The Machine

Welcome to the machine. And the machine makes stocks go higher. Central banks and governments are working together at all costs from letting the U.S. stock market crash and burn. On Friday we got word that a trade deal with China is underway which means the tariff machine will be dialed down and don’t forget about the Fed. Some big news was announced in a coy manner by Fed Chair Powell in a speech on Tuesday.

As I mentioned in last week’s piece (Fed to the Rescue?), the Fed began injecting liquidity into the overnight lending markets in mid-September to satisfy some “temporary” disruptions in the overnight lending markets. Guess what? On Tuesday, Powell announced these programs would remain in place for the foreseeable future via a purchasing program of T-bills beginning with a $60B block over the next month. This program will continue until Q2 of next year in undisclosed amounts. Powell denied it as the 4th coming of quantitative easing (QE) but the effects are the same – the Fed is growing their balance sheet (and cutting interest rates). I really don’t like how the Fed props up the stock market but it must be respected in that they run the machine.

Let’s take a look at an updated chart of the S&P 500 index. As you can see, the stock market has done very little in terms of upside progress since the January 2018 top (2,875). The very choppy price action over the summer did not result in a large break-down and we had a re-test of the 200 day on October 3rd with an impulsive advance that continued into Friday’s session.

SPX: S&P 500 Index

Despite the slowing manufacturing sector and weakening global macro picture, the machine is oiled up and revving to take-out new all-time highs thanks to the Fed and a new trade deal.

Chart of the Week!

The United States has engaged in over 500 international military interventions since 1776, according to the Tufts Military Intervention Project. In recent years, traditional diplomacy has given way to kinetic diplomacy where the use of military force is substituted for diplomatic relations. One-third of all countries worldwide house U.S. ambassadors, while special operation forces are in 75% of all nations – a testament to how U.S. international relations lead with force.

Economic & Central Banking Snippets 

  • German industrial orders have continued their decline, dropping by 0.6% in August from the previous month and adding to the gloom hanging over the eurozone’s biggest economy. (FT)
  • The Federal Reserve will soon expand its balance sheet with short-term US Treasury bonds in hopes of preventing further disruption in overnight “repo” markets, chairman Jay Powell said on Tuesday. (FT)
  • The headline consumer price index for all items was flat in September from the previous month — the weakest reading since January, the Bureau of Labor Statistics said on Thursday. That missed economists’ forecasts for a 0.1% increase and left the annual figure at 1.7%. Underlying inflation was depressed by a decline in prices of used cars and trucks, clothing, new vehicles and communication. (FT)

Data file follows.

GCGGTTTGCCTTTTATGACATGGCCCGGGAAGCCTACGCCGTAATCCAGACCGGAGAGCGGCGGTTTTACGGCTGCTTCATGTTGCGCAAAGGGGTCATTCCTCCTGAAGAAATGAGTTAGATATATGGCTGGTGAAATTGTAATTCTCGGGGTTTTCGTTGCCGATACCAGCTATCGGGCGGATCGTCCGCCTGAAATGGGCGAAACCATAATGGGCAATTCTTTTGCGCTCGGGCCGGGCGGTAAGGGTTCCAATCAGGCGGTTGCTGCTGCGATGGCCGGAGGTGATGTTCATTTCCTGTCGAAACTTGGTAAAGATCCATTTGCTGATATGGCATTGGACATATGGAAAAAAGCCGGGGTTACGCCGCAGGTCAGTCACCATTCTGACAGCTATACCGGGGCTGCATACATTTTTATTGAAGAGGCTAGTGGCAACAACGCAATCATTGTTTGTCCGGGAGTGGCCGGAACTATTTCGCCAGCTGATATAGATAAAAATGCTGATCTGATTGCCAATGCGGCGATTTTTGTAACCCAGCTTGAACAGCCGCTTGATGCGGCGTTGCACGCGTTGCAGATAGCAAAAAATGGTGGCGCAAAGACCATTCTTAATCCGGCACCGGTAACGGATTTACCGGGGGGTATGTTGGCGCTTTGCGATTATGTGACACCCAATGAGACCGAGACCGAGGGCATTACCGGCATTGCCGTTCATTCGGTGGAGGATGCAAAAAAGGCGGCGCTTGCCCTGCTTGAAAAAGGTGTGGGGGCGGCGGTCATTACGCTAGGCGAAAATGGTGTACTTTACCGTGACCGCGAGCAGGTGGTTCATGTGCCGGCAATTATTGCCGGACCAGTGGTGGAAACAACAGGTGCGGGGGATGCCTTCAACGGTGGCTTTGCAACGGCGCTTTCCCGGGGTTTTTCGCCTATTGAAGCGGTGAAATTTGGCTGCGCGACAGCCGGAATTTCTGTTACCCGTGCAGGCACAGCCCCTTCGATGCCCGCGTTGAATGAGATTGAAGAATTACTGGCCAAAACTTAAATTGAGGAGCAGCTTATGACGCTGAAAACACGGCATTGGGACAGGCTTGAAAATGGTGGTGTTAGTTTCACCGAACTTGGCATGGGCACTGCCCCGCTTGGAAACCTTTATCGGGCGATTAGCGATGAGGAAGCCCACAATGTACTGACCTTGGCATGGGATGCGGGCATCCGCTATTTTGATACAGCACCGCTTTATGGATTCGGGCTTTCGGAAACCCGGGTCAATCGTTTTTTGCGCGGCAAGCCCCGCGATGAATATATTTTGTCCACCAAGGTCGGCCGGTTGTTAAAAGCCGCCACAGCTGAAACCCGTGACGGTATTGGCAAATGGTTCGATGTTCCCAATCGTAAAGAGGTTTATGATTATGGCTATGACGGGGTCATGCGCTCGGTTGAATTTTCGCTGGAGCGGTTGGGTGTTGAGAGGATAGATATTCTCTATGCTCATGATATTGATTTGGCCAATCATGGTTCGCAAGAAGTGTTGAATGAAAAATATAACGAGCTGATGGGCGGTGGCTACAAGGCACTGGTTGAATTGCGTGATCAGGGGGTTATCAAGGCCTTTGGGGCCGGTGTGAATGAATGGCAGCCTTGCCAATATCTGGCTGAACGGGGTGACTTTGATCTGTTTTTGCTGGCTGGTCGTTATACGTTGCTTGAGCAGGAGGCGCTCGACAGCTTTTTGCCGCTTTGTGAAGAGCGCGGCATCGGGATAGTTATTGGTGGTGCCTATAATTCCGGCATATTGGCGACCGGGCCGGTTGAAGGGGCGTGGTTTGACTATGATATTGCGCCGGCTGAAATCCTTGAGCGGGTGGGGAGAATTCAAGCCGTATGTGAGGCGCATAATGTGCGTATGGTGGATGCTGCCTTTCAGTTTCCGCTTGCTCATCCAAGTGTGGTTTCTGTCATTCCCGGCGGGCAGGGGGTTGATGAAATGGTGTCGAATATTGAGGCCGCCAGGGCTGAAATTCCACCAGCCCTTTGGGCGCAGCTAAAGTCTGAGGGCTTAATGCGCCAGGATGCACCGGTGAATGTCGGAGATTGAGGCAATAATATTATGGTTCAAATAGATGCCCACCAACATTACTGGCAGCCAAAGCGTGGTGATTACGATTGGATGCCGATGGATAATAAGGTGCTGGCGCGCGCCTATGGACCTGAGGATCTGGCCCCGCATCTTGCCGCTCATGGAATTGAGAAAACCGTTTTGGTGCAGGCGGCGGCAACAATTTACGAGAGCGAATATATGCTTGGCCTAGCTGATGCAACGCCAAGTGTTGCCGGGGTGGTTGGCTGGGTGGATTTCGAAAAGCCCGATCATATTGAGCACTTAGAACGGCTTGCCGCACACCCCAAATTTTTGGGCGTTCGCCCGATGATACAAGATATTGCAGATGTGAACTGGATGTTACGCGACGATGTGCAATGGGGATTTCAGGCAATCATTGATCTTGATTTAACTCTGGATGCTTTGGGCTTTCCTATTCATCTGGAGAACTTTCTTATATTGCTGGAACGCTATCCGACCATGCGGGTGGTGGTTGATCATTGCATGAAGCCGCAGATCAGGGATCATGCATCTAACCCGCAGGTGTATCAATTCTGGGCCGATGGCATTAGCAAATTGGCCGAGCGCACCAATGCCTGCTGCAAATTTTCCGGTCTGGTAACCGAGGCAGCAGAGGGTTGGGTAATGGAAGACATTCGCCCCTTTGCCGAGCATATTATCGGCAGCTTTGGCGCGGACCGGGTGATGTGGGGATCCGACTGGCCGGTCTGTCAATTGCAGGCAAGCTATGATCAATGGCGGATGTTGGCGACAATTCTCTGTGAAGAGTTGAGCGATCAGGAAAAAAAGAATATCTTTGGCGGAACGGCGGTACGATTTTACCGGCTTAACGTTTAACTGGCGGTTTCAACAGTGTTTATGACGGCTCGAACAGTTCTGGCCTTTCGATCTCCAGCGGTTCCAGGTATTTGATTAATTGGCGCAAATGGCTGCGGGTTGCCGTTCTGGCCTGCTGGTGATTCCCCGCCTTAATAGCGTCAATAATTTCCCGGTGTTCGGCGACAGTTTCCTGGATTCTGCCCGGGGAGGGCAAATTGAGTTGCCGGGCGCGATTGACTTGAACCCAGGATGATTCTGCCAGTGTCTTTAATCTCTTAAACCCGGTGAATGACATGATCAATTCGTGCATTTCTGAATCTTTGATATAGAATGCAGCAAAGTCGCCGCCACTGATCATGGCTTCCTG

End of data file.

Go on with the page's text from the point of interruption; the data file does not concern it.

• Despite a contraction in August, GDP growth in the United Kingdom grew 0.3% in the three months to August compared with the previous three-month period, according to data from the Office for National Statistics on Thursday. Economists now expect the economy to have expanded in the third quarter, thereby avoiding a recession. (FT)

Macro Snippets

  • WeWork’s bankers are scrambling to complete a new debt financing package as soon as next week to buy time to restructure after the company’s failed initial public offering left it running short of cash at a faster rate than expected. Two people briefed on the fundraising efforts said the office company’s cash crunch was so acute that it had to raise new financing no later than the end of November. Fitch Ratings downgraded WeWork’s credit rating last week to CCC+, warning that the loss-making company’s liquidity position was “precarious”.
  • Nine top Wall Street banks have announced a new initiative designed to ease the cumbersome process of selling corporate bonds, as the increasing electronification of markets starts to seep into debt issuance. Bank of America, Citigroup and JPMorgan Chase spearheaded the project in early 2018, under the name Project Mars, hoping to prevent third-party technology providers from snapping up the business first. They have since been joined by Barclays, BNP Paribas, Deutsche Bank, Goldman Sachs, Morgan Stanley and Wells Fargo, to form a new company called DirectBooks. Several years after technology came to dominate the way stocks and currencies are traded, corporate debt is now catching up, with more than one-fifth of all trades now conducted on electronic trading platforms. But issuance — the point at which new bonds hit the market — has largely remained a fiddly, paper-intensive exercise.

That is all for now until next week’s Market Update. Thank you for being a subscriber!


Paul J. McCarthy, III

President – Kisco Capital

Paul McCarthy

Mr. McCarthy is the President and founder of Kisco Capital.